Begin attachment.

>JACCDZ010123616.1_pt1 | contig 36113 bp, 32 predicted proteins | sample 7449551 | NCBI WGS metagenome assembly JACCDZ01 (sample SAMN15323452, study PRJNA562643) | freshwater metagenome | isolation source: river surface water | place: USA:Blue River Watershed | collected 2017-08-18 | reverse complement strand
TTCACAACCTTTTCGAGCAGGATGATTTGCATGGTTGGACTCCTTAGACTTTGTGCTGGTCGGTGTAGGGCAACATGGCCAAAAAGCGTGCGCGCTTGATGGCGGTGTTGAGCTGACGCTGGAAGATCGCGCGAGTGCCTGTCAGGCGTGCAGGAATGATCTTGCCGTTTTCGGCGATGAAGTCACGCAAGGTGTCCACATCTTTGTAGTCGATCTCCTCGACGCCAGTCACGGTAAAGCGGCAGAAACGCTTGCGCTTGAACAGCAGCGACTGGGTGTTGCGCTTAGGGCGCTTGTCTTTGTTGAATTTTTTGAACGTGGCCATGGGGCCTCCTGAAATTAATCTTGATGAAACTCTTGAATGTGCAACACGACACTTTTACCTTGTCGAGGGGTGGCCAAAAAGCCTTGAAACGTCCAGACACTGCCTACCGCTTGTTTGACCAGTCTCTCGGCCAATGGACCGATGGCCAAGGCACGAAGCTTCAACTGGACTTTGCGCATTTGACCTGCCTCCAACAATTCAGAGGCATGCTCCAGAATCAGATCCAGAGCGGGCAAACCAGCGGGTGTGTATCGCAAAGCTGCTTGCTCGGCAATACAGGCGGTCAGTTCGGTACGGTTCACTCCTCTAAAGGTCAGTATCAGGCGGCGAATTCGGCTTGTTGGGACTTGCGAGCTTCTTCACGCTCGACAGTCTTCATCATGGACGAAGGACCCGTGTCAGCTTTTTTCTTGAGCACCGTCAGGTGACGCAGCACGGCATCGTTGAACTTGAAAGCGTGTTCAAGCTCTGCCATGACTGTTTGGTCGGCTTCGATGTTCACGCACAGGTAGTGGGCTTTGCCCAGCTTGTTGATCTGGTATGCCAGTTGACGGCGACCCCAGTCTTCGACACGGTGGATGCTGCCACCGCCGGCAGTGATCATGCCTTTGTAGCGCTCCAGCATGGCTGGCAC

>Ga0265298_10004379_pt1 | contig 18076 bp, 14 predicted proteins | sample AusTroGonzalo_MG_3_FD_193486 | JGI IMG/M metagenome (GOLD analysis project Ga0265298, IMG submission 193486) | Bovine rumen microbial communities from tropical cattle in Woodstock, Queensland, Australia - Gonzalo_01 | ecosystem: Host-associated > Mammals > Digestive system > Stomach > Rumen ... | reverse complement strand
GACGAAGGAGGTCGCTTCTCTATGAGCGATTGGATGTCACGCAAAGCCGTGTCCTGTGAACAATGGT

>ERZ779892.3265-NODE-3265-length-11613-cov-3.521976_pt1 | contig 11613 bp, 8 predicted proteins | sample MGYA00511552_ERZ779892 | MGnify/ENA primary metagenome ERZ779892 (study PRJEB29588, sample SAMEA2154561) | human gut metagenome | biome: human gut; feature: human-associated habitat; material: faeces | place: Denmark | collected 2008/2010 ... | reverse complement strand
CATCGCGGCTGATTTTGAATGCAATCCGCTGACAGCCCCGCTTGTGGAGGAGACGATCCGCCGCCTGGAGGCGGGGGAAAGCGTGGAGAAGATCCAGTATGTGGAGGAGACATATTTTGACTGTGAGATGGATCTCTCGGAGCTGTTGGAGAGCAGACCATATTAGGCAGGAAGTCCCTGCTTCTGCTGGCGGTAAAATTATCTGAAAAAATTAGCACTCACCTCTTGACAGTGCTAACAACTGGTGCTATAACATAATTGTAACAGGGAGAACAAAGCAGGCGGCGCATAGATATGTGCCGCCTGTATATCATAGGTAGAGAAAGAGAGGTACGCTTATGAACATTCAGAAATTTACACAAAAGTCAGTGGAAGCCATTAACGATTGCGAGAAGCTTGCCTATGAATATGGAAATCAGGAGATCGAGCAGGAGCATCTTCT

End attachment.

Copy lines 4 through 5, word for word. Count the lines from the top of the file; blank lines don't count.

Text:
GACGAAGGAGGTCGCTTCTCTATGAGCGATTGGATGTCACGCAAAGCCGTGTCCTGTGAACAATGGT

>ERZ779892.3265-NODE-3265-length-11613-cov-3.521976_pt1 | contig 11613 bp, 8 predicted proteins | sample MGYA00511552_ERZ779892 | MGnify/ENA primary metagenome ERZ779892 (study PRJEB29588, sample SAMEA2154561) | human gut metagenome | biome: human gut; feature: human-associated habitat; material: faeces | place: Denmark | collected 2008/2010 ... | reverse complement strand